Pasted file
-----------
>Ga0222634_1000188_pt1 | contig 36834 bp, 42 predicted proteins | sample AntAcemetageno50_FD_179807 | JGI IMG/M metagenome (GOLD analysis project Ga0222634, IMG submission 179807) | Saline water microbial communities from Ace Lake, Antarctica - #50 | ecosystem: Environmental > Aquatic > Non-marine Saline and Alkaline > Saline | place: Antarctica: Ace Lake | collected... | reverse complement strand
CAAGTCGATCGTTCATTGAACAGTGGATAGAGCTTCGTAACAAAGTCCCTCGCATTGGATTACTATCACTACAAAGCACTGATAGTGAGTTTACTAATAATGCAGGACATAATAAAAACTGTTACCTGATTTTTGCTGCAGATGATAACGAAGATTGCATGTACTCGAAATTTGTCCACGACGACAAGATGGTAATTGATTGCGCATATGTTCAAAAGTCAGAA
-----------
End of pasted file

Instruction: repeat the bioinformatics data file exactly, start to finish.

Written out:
>Ga0222634_1000188_pt1 | contig 36834 bp, 42 predicted proteins | sample AntAcemetageno50_FD_179807 | JGI IMG/M metagenome (GOLD analysis project Ga0222634, IMG submission 179807) | Saline water microbial communities from Ace Lake, Antarctica - #50 | ecosystem: Environmental > Aquatic > Non-marine Saline and Alkaline > Saline | place: Antarctica: Ace Lake | collected... | reverse complement strand
CAAGTCGATCGTTCATTGAACAGTGGATAGAGCTTCGTAACAAAGTCCCTCGCATTGGATTACTATCACTACAAAGCACTGATAGTGAGTTTACTAATAATGCAGGACATAATAAAAACTGTTACCTGATTTTTGCTGCAGATGATAACGAAGATTGCATGTACTCGAAATTTGTCCACGACGACAAGATGGTAATTGATTGCGCATATGTTCAAAAGTCAGAA